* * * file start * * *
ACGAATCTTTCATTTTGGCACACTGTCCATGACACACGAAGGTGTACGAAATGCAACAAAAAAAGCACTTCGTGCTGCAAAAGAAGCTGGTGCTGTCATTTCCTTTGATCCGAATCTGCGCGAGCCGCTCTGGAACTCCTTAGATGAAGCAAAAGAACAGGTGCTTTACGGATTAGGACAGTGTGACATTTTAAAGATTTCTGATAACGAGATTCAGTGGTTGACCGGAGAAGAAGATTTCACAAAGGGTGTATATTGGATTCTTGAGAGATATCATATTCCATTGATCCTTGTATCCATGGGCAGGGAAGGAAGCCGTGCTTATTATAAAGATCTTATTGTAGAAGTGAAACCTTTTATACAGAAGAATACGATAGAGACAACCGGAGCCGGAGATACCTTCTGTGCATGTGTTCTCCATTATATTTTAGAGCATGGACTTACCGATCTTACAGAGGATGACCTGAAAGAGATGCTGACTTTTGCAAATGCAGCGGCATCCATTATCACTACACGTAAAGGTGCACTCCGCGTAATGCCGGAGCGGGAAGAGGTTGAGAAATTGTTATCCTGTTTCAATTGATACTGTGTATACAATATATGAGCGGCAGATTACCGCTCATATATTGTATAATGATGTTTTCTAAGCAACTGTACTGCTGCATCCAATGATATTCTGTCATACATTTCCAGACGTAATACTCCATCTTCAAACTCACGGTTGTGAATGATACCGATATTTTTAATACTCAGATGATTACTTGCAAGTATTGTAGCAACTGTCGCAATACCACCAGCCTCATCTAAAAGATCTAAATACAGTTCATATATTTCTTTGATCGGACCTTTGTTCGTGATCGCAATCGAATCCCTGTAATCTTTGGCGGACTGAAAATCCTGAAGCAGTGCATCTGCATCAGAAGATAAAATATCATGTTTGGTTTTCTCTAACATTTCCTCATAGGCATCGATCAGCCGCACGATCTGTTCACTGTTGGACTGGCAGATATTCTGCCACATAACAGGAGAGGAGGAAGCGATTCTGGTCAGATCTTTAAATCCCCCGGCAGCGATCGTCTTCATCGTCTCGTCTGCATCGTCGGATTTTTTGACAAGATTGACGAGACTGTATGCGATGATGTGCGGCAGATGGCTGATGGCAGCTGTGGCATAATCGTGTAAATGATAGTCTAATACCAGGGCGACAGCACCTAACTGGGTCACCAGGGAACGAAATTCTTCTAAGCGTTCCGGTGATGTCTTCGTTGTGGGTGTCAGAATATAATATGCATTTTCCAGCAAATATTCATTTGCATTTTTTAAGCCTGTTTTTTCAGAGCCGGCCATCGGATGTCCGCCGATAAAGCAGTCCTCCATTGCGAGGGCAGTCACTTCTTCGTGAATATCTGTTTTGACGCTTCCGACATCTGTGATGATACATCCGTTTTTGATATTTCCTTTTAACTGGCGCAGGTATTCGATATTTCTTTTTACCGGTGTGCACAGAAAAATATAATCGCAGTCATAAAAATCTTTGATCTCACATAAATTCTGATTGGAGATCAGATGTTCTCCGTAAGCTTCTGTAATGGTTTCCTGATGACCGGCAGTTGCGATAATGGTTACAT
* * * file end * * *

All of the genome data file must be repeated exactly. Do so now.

ACGAATCTTTCATTTTGGCACACTGTCCATGACACACGAAGGTGTACGAAATGCAACAAAAAAAGCACTTCGTGCTGCAAAAGAAGCTGGTGCTGTCATTTCCTTTGATCCGAATCTGCGCGAGCCGCTCTGGAACTCCTTAGATGAAGCAAAAGAACAGGTGCTTTACGGATTAGGACAGTGTGACATTTTAAAGATTTCTGATAACGAGATTCAGTGGTTGACCGGAGAAGAAGATTTCACAAAGGGTGTATATTGGATTCTTGAGAGATATCATATTCCATTGATCCTTGTATCCATGGGCAGGGAAGGAAGCCGTGCTTATTATAAAGATCTTATTGTAGAAGTGAAACCTTTTATACAGAAGAATACGATAGAGACAACCGGAGCCGGAGATACCTTCTGTGCATGTGTTCTCCATTATATTTTAGAGCATGGACTTACCGATCTTACAGAGGATGACCTGAAAGAGATGCTGACTTTTGCAAATGCAGCGGCATCCATTATCACTACACGTAAAGGTGCACTCCGCGTAATGCCGGAGCGGGAAGAGGTTGAGAAATTGTTATCCTGTTTCAATTGATACTGTGTATACAATATATGAGCGGCAGATTACCGCTCATATATTGTATAATGATGTTTTCTAAGCAACTGTACTGCTGCATCCAATGATATTCTGTCATACATTTCCAGACGTAATACTCCATCTTCAAACTCACGGTTGTGAATGATACCGATATTTTTAATACTCAGATGATTACTTGCAAGTATTGTAGCAACTGTCGCAATACCACCAGCCTCATCTAAAAGATCTAAATACAGTTCATATATTTCTTTGATCGGACCTTTGTTCGTGATCGCAATCGAATCCCTGTAATCTTTGGCGGACTGAAAATCCTGAAGCAGTGCATCTGCATCAGAAGATAAAATATCATGTTTGGTTTTCTCTAACATTTCCTCATAGGCATCGATCAGCCGCACGATCTGTTCACTGTTGGACTGGCAGATATTCTGCCACATAACAGGAGAGGAGGAAGCGATTCTGGTCAGATCTTTAAATCCCCCGGCAGCGATCGTCTTCATCGTCTCGTCTGCATCGTCGGATTTTTTGACAAGATTGACGAGACTGTATGCGATGATGTGCGGCAGATGGCTGATGGCAGCTGTGGCATAATCGTGTAAATGATAGTCTAATACCAGGGCGACAGCACCTAACTGGGTCACCAGGGAACGAAATTCTTCTAAGCGTTCCGGTGATGTCTTCGTTGTGGGTGTCAGAATATAATATGCATTTTCCAGCAAATATTCATTTGCATTTTTTAAGCCTGTTTTTTCAGAGCCGGCCATCGGATGTCCGCCGATAAAGCAGTCCTCCATTGCGAGGGCAGTCACTTCTTCGTGAATATCTGTTTTGACGCTTCCGACATCTGTGATGATACATCCGTTTTTGATATTTCCTTTTAACTGGCGCAGGTATTCGATATTTCTTTTTACCGGTGTGCACAGAAAAATATAATCGCAGTCATAAAAATCTTTGATCTCACATAAATTCTGATTGGAGATCAGATGTTCTCCGTAAGCTTCTGTAATGGTTTCCTGATGACCGGCAGTTGCGATAATGGTTACAT